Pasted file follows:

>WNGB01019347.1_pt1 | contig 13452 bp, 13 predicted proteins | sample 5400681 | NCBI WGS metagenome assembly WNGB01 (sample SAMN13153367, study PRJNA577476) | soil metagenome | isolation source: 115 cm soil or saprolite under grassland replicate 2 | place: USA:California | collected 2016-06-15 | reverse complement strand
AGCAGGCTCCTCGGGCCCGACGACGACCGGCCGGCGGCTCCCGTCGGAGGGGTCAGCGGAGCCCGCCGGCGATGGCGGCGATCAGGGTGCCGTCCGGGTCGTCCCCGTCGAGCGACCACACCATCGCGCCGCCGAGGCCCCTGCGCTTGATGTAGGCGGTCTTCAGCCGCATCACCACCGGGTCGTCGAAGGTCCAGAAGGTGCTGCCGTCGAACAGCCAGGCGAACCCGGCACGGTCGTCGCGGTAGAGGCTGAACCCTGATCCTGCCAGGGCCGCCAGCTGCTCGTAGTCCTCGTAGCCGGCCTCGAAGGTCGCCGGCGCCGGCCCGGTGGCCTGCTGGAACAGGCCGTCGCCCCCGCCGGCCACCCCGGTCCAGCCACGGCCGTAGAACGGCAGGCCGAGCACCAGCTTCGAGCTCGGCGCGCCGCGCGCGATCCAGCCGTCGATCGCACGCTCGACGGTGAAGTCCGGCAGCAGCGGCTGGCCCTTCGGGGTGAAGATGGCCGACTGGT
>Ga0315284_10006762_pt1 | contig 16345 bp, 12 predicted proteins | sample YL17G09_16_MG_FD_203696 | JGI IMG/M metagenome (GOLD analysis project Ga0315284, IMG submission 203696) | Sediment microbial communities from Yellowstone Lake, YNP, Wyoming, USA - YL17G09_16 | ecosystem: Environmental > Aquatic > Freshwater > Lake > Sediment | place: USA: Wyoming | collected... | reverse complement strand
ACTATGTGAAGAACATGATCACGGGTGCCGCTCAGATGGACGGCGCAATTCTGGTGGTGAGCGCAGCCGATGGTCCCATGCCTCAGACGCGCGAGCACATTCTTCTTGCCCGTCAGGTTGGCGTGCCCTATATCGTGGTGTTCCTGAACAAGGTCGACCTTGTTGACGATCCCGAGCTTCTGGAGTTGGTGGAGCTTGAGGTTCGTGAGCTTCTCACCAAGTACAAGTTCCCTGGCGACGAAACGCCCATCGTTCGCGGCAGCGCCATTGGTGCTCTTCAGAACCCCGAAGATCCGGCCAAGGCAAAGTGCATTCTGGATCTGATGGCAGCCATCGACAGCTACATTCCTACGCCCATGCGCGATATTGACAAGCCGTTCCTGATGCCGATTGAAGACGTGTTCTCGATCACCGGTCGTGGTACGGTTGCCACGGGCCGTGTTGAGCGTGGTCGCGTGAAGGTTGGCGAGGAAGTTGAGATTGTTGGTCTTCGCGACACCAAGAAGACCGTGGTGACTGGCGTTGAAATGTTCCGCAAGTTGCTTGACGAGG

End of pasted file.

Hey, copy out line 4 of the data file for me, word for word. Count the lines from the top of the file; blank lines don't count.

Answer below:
ACTATGTGAAGAACATGATCACGGGTGCCGCTCAGATGGACGGCGCAATTCTGGTGGTGAGCGCAGCCGATGGTCCCATGCCTCAGACGCGCGAGCACATTCTTCTTGCCCGTCAGGTTGGCGTGCCCTATATCGTGGTGTTCCTGAACAAGGTCGACCTTGTTGACGATCCCGAGCTTCTGGAGTTGGTGGAGCTTGAGGTTCGTGAGCTTCTCACCAAGTACAAGTTCCCTGGCGACGAAACGCCCATCGTTCGCGGCAGCGCCATTGGTGCTCTTCAGAACCCCGAAGATCCGGCCAAGGCAAAGTGCATTCTGGATCTGATGGCAGCCATCGACAGCTACATTCCTACGCCCATGCGCGATATTGACAAGCCGTTCCTGATGCCGATTGAAGACGTGTTCTCGATCACCGGTCGTGGTACGGTTGCCACGGGCCGTGTTGAGCGTGGTCGCGTGAAGGTTGGCGAGGAAGTTGAGATTGTTGGTCTTCGCGACACCAAGAAGACCGTGGTGACTGGCGTTGAAATGTTCCGCAAGTTGCTTGACGAGG